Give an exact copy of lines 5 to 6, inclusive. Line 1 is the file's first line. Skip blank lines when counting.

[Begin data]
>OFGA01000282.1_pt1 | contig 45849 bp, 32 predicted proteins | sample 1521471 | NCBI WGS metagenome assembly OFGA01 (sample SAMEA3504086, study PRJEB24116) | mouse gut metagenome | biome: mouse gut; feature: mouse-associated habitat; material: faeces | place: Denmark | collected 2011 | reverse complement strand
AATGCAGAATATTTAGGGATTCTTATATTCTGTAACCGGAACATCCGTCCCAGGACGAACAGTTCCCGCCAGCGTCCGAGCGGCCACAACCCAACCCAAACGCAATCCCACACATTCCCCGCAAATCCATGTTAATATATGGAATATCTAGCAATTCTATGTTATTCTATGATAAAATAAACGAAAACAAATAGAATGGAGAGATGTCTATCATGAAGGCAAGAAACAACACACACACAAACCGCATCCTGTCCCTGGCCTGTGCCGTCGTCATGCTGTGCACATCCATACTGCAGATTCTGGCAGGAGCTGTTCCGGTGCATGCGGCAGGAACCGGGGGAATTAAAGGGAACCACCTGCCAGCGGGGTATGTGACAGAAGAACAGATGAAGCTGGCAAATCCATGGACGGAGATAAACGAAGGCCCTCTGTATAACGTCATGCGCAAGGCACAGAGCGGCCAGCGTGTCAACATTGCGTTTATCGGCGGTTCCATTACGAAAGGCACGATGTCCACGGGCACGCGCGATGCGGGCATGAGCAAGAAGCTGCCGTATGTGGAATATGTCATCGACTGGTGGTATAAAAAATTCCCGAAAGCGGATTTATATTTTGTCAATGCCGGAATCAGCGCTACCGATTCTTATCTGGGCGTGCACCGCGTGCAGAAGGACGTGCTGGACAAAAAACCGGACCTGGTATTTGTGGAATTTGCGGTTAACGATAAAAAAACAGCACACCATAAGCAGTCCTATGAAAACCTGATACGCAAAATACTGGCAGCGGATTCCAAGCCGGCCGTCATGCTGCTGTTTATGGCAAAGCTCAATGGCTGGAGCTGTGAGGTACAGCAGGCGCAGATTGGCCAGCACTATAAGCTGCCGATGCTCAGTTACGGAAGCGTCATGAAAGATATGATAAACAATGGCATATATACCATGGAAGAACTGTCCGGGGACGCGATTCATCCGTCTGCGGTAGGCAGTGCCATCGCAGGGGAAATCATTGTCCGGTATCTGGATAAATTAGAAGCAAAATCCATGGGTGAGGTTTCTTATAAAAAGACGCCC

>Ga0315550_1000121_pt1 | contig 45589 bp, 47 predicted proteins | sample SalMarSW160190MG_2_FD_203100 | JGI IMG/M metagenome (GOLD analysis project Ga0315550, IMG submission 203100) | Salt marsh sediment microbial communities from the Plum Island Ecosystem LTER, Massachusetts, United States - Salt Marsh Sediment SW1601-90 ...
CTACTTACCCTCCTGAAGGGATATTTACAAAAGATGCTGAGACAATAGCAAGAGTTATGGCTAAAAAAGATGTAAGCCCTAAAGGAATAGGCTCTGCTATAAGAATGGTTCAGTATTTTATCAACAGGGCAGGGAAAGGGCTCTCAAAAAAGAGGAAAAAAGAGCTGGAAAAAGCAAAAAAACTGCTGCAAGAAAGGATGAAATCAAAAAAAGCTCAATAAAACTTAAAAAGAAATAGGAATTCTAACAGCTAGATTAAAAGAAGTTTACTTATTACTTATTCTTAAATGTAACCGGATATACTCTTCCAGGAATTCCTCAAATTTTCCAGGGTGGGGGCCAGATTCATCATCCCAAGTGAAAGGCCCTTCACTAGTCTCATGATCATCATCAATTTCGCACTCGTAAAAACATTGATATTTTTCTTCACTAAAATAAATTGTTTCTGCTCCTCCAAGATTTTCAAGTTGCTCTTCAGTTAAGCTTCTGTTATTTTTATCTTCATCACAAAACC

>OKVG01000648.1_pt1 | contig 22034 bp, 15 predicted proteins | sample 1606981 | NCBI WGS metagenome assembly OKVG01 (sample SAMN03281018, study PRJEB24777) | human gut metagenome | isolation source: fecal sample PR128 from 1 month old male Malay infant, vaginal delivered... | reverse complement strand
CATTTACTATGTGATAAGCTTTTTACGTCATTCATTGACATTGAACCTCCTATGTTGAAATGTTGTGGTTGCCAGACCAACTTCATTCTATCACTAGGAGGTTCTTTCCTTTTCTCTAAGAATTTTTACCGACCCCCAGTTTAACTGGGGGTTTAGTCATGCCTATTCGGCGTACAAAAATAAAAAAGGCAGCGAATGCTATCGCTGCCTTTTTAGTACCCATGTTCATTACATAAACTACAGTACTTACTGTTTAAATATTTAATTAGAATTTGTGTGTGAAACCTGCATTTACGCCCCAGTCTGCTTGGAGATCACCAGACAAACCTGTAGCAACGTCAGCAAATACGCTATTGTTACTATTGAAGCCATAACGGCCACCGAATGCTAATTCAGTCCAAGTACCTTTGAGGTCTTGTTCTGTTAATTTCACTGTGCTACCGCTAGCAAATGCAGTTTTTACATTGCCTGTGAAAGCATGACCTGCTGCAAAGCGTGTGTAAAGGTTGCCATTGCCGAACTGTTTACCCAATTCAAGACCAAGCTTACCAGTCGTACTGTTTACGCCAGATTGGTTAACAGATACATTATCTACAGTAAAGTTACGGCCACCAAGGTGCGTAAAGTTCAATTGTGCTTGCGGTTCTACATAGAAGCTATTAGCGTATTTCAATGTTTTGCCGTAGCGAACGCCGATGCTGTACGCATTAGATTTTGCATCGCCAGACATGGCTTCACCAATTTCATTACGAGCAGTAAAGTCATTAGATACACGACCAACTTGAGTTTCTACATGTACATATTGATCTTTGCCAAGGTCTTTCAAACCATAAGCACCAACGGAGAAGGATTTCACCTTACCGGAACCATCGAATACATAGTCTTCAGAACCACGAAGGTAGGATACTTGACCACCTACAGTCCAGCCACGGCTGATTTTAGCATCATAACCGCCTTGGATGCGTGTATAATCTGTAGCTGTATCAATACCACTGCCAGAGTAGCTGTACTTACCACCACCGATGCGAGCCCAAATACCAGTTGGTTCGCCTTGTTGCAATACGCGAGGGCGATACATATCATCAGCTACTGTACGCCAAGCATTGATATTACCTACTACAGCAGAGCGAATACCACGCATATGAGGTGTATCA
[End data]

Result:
>OKVG01000648.1_pt1 | contig 22034 bp, 15 predicted proteins | sample 1606981 | NCBI WGS metagenome assembly OKVG01 (sample SAMN03281018, study PRJEB24777) | human gut metagenome | isolation source: fecal sample PR128 from 1 month old male Malay infant, vaginal delivered... | reverse complement strand
CATTTACTATGTGATAAGCTTTTTACGTCATTCATTGACATTGAACCTCCTATGTTGAAATGTTGTGGTTGCCAGACCAACTTCATTCTATCACTAGGAGGTTCTTTCCTTTTCTCTAAGAATTTTTACCGACCCCCAGTTTAACTGGGGGTTTAGTCATGCCTATTCGGCGTACAAAAATAAAAAAGGCAGCGAATGCTATCGCTGCCTTTTTAGTACCCATGTTCATTACATAAACTACAGTACTTACTGTTTAAATATTTAATTAGAATTTGTGTGTGAAACCTGCATTTACGCCCCAGTCTGCTTGGAGATCACCAGACAAACCTGTAGCAACGTCAGCAAATACGCTATTGTTACTATTGAAGCCATAACGGCCACCGAATGCTAATTCAGTCCAAGTACCTTTGAGGTCTTGTTCTGTTAATTTCACTGTGCTACCGCTAGCAAATGCAGTTTTTACATTGCCTGTGAAAGCATGACCTGCTGCAAAGCGTGTGTAAAGGTTGCCATTGCCGAACTGTTTACCCAATTCAAGACCAAGCTTACCAGTCGTACTGTTTACGCCAGATTGGTTAACAGATACATTATCTACAGTAAAGTTACGGCCACCAAGGTGCGTAAAGTTCAATTGTGCTTGCGGTTCTACATAGAAGCTATTAGCGTATTTCAATGTTTTGCCGTAGCGAACGCCGATGCTGTACGCATTAGATTTTGCATCGCCAGACATGGCTTCACCAATTTCATTACGAGCAGTAAAGTCATTAGATACACGACCAACTTGAGTTTCTACATGTACATATTGATCTTTGCCAAGGTCTTTCAAACCATAAGCACCAACGGAGAAGGATTTCACCTTACCGGAACCATCGAATACATAGTCTTCAGAACCACGAAGGTAGGATACTTGACCACCTACAGTCCAGCCACGGCTGATTTTAGCATCATAACCGCCTTGGATGCGTGTATAATCTGTAGCTGTATCAATACCACTGCCAGAGTAGCTGTACTTACCACCACCGATGCGAGCCCAAATACCAGTTGGTTCGCCTTGTTGCAATACGCGAGGGCGATACATATCATCAGCTACTGTACGCCAAGCATTGATATTACCTACTACAGCAGAGCGAATACCACGCATATGAGGTGTATCA